Archive for April, 2016


April 28, 2016

That was a wonderful way for PBS icon, Fred Rogers to begin his program, but it isn’t going to work in your novel.  Your setting is an important way to involve your reader in the story.  The caveat is that you must add more.  Use specific observations.  Is the grass the yellow-green of spring or the fading tan of autumn?  The key here is to give your reader some clues they are familiar with to draw them into the story.  Seeing the setting is the most common way of involving your reader.  What about hearing the call of the geese as they fly south or the smell of burning leaves?  There are many ways of involving your reader in the story.  Setting is a perfect vehicle.  Remember however there are some key no-no’s in using setting.

  1. Long paragraphs of description are not what is needed in setting the story’s landscape.
  2. Use all five senses in developing your setting.
  3. Keep your setting to no more than two sentences, and then add more later.
  4. Your setting shouldn’t be so exotic that it overwhelms your story.
  5. Use one characteristic in describing your characters which enhances the story then move on.
  6. Give your reader a feel for the place and time, but keep it brief.

Setting adds flavor, believability, and reality to your story.

Don’t forget smells.  Chocolate chip cookies are said to sell houses.  Those descriptions of smells could sell your novel,



April 21, 2016

“Show don’t Tell.”  I know you’ve heard it many times, perhaps even a hundred times. You may think you are showing your story rather than telling it when really the opposite is true.  If this is the case then read this blog through a couple of times.  Showing vs. telling is all about viewpoint.  If everyone who reads your material is telling you you’re telling, you need to be aware of your story’s viewpoint.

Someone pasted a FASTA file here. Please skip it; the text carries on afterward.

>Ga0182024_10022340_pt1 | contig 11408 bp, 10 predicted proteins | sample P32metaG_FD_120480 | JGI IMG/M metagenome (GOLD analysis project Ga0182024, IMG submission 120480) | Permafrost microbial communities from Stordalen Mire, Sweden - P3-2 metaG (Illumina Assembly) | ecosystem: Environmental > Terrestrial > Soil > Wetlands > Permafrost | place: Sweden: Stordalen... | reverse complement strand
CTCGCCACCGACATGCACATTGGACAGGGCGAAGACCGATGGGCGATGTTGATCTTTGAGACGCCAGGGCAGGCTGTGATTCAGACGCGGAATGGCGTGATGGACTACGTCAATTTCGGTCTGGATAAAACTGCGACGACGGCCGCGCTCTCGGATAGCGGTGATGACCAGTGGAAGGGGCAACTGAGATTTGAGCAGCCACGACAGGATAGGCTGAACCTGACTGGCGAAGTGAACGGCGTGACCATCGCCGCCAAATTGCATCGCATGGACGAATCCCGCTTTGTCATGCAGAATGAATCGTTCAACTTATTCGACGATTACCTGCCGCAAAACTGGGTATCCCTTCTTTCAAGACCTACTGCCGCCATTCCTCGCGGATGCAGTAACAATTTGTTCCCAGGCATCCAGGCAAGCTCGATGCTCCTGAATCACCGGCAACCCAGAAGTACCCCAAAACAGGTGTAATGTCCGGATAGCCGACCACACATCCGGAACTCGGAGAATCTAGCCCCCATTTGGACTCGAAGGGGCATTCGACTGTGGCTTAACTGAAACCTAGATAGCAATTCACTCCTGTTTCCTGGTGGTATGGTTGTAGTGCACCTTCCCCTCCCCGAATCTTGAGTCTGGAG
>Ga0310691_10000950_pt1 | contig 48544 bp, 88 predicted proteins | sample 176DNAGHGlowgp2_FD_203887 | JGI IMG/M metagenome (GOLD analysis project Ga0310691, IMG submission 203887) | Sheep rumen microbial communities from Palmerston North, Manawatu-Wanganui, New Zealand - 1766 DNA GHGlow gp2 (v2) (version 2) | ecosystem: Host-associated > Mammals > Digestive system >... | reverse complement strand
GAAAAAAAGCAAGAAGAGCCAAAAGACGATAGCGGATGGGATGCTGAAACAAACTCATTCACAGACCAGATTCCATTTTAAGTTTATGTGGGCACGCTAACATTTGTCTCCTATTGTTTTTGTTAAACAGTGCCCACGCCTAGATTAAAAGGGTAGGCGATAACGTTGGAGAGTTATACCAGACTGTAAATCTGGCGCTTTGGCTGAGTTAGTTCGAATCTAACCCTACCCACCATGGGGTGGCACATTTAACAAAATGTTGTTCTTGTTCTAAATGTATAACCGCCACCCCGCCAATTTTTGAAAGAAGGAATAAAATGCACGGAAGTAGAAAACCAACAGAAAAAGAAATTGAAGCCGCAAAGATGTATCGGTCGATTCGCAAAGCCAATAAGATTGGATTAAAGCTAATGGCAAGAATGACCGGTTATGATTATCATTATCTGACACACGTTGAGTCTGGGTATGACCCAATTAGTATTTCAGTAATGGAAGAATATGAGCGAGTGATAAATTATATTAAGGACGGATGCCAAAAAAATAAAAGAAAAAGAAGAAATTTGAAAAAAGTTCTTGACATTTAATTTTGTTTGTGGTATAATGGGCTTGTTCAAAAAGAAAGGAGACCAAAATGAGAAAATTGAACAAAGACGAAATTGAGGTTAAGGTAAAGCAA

So let’s go through this viewpoint thing again.  There are three choices for viewpoint—okay there are four but I don’t like the last one at all.

  1. The “I” viewpoint is your first choice. This viewpoint is very limiting.  It works for some stories and is your primary choice if you are writing a mystery book.  In this viewpoint if the main character didn’t see it, it didn’t happen. You can’t tell us what is happening outside, in the next room, or down the block unless the main character sees, hears or experiences it.  Lapsing into a narrative paragraph isn’t a good idea, because then you are telling the story and you can’t do that.
  2. The “you” viewpoint is your second choice, but it would be my last choice. I know a writer who wrote several novels in the “you” viewpoint.  He was successful with it, but it makes writing difficult.
  3. The third choice is the “he, she, it” viewpoint. Then you can get into your main character’s head and experience what he is doing, hearing, smelling, and seeing. Using this viewpoint works well for most writers and assists the writer in developing the story with the least amount of problems.
  4. The last viewpoint choice is the omniscient viewpoint. In other words, God is looking down and relating the story.  Frankly I think God is a little busy to write novels, so I don’t recommend it at all.

Now that you have your viewpoint and the main character nailed down, I suggest you consider the possible ways your character can experience the happenings in the novel.  Using seeing, hearing, smelling and feeling give you the opportunity to open the vistas in your novel and show the story.